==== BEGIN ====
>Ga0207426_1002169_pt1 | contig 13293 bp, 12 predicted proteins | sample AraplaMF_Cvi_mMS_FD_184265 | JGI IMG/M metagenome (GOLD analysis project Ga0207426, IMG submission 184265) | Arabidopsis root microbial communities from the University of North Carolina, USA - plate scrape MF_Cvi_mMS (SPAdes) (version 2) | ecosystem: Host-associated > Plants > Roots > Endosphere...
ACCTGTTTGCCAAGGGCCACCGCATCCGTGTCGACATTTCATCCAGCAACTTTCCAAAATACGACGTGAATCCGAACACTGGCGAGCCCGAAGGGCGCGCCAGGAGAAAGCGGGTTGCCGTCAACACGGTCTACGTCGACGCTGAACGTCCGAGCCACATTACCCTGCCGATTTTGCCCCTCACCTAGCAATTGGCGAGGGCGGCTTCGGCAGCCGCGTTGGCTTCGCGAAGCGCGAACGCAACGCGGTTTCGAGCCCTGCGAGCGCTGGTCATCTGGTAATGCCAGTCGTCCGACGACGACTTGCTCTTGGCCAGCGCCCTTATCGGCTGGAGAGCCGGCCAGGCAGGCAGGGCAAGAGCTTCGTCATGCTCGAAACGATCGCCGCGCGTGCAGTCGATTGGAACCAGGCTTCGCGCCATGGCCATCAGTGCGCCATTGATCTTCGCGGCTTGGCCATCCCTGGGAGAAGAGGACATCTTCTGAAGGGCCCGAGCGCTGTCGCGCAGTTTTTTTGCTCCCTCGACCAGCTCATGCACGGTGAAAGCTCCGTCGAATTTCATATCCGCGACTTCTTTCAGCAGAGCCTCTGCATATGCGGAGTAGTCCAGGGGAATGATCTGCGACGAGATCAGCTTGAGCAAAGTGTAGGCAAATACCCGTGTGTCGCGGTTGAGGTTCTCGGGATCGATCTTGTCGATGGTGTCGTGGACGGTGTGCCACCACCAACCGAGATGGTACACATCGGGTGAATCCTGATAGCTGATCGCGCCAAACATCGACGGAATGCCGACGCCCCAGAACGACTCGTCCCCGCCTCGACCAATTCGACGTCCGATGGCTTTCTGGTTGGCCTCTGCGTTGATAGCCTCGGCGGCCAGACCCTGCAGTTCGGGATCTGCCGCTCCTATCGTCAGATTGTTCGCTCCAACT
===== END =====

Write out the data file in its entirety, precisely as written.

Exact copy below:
>Ga0207426_1002169_pt1 | contig 13293 bp, 12 predicted proteins | sample AraplaMF_Cvi_mMS_FD_184265 | JGI IMG/M metagenome (GOLD analysis project Ga0207426, IMG submission 184265) | Arabidopsis root microbial communities from the University of North Carolina, USA - plate scrape MF_Cvi_mMS (SPAdes) (version 2) | ecosystem: Host-associated > Plants > Roots > Endosphere...
ACCTGTTTGCCAAGGGCCACCGCATCCGTGTCGACATTTCATCCAGCAACTTTCCAAAATACGACGTGAATCCGAACACTGGCGAGCCCGAAGGGCGCGCCAGGAGAAAGCGGGTTGCCGTCAACACGGTCTACGTCGACGCTGAACGTCCGAGCCACATTACCCTGCCGATTTTGCCCCTCACCTAGCAATTGGCGAGGGCGGCTTCGGCAGCCGCGTTGGCTTCGCGAAGCGCGAACGCAACGCGGTTTCGAGCCCTGCGAGCGCTGGTCATCTGGTAATGCCAGTCGTCCGACGACGACTTGCTCTTGGCCAGCGCCCTTATCGGCTGGAGAGCCGGCCAGGCAGGCAGGGCAAGAGCTTCGTCATGCTCGAAACGATCGCCGCGCGTGCAGTCGATTGGAACCAGGCTTCGCGCCATGGCCATCAGTGCGCCATTGATCTTCGCGGCTTGGCCATCCCTGGGAGAAGAGGACATCTTCTGAAGGGCCCGAGCGCTGTCGCGCAGTTTTTTTGCTCCCTCGACCAGCTCATGCACGGTGAAAGCTCCGTCGAATTTCATATCCGCGACTTCTTTCAGCAGAGCCTCTGCATATGCGGAGTAGTCCAGGGGAATGATCTGCGACGAGATCAGCTTGAGCAAAGTGTAGGCAAATACCCGTGTGTCGCGGTTGAGGTTCTCGGGATCGATCTTGTCGATGGTGTCGTGGACGGTGTGCCACCACCAACCGAGATGGTACACATCGGGTGAATCCTGATAGCTGATCGCGCCAAACATCGACGGAATGCCGACGCCCCAGAACGACTCGTCCCCGCCTCGACCAATTCGACGTCCGATGGCTTTCTGGTTGGCCTCTGCGTTGATAGCCTCGGCGGCCAGACCCTGCAGTTCGGGATCTGCCGCTCCTATCGTCAGATTGTTCGCTCCAACT